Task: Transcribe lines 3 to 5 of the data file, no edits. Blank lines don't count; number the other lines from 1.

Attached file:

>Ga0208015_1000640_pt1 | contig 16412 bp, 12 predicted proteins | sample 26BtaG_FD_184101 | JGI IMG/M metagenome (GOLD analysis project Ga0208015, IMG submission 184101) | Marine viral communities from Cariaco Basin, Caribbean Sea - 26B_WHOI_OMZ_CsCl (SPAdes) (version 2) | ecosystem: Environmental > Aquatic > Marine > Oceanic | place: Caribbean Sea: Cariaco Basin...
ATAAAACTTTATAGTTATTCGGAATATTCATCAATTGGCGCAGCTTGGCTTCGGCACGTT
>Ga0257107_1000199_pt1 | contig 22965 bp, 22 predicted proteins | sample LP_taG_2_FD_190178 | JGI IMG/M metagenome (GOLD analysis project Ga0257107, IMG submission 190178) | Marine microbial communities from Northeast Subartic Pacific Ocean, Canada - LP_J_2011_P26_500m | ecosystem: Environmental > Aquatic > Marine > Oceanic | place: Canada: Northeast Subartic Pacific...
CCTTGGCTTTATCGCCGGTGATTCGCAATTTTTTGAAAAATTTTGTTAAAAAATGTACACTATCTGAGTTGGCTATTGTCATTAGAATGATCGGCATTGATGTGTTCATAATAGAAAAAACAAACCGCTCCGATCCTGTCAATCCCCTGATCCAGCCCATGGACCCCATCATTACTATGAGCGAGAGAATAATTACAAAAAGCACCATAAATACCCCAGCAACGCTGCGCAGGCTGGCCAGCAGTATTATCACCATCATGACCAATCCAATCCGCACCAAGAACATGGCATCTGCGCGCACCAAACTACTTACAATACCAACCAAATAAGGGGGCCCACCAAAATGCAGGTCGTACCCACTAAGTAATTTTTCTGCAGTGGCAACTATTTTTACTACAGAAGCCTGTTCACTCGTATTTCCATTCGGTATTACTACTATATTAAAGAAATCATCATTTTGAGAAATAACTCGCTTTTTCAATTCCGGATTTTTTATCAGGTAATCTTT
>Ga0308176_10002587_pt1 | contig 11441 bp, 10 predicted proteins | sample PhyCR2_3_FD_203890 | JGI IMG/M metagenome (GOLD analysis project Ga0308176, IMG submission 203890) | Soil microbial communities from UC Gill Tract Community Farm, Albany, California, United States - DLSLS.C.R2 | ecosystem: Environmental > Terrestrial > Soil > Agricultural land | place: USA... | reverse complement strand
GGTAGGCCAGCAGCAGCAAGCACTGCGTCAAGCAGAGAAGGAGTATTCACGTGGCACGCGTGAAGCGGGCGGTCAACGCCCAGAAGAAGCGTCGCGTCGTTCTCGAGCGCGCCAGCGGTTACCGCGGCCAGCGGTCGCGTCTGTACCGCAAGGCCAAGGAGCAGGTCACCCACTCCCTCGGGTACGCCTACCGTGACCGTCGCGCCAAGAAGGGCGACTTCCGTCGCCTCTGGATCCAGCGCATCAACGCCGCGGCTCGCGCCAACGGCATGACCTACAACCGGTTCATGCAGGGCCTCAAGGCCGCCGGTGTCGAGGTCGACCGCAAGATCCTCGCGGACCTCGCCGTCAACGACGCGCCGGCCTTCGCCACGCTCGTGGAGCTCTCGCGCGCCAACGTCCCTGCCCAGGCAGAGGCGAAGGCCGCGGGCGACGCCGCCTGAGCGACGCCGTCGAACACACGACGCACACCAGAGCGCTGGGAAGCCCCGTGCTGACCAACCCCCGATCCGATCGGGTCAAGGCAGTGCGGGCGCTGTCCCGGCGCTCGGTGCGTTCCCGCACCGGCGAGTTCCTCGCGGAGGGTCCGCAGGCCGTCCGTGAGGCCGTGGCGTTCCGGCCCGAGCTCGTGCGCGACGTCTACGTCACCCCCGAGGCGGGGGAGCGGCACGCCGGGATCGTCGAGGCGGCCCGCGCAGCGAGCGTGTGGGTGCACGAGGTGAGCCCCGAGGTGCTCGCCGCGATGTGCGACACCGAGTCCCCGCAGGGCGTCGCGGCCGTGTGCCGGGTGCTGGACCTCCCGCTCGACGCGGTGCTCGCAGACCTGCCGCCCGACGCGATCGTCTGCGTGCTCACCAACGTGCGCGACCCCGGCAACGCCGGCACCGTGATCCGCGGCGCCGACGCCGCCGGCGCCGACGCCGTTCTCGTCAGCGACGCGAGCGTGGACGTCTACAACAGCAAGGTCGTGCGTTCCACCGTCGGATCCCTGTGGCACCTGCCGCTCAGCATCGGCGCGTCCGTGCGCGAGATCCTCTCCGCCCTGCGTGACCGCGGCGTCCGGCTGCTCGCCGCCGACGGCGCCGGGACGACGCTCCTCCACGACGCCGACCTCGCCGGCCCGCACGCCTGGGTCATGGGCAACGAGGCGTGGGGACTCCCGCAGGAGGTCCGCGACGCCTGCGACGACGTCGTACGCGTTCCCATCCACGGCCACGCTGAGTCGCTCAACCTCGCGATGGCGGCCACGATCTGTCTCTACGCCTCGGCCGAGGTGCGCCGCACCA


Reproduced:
>Ga0257107_1000199_pt1 | contig 22965 bp, 22 predicted proteins | sample LP_taG_2_FD_190178 | JGI IMG/M metagenome (GOLD analysis project Ga0257107, IMG submission 190178) | Marine microbial communities from Northeast Subartic Pacific Ocean, Canada - LP_J_2011_P26_500m | ecosystem: Environmental > Aquatic > Marine > Oceanic | place: Canada: Northeast Subartic Pacific...
CCTTGGCTTTATCGCCGGTGATTCGCAATTTTTTGAAAAATTTTGTTAAAAAATGTACACTATCTGAGTTGGCTATTGTCATTAGAATGATCGGCATTGATGTGTTCATAATAGAAAAAACAAACCGCTCCGATCCTGTCAATCCCCTGATCCAGCCCATGGACCCCATCATTACTATGAGCGAGAGAATAATTACAAAAAGCACCATAAATACCCCAGCAACGCTGCGCAGGCTGGCCAGCAGTATTATCACCATCATGACCAATCCAATCCGCACCAAGAACATGGCATCTGCGCGCACCAAACTACTTACAATACCAACCAAATAAGGGGGCCCACCAAAATGCAGGTCGTACCCACTAAGTAATTTTTCTGCAGTGGCAACTATTTTTACTACAGAAGCCTGTTCACTCGTATTTCCATTCGGTATTACTACTATATTAAAGAAATCATCATTTTGAGAAATAACTCGCTTTTTCAATTCCGGATTTTTTATCAGGTAATCTTT
>Ga0308176_10002587_pt1 | contig 11441 bp, 10 predicted proteins | sample PhyCR2_3_FD_203890 | JGI IMG/M metagenome (GOLD analysis project Ga0308176, IMG submission 203890) | Soil microbial communities from UC Gill Tract Community Farm, Albany, California, United States - DLSLS.C.R2 | ecosystem: Environmental > Terrestrial > Soil > Agricultural land | place: USA... | reverse complement strand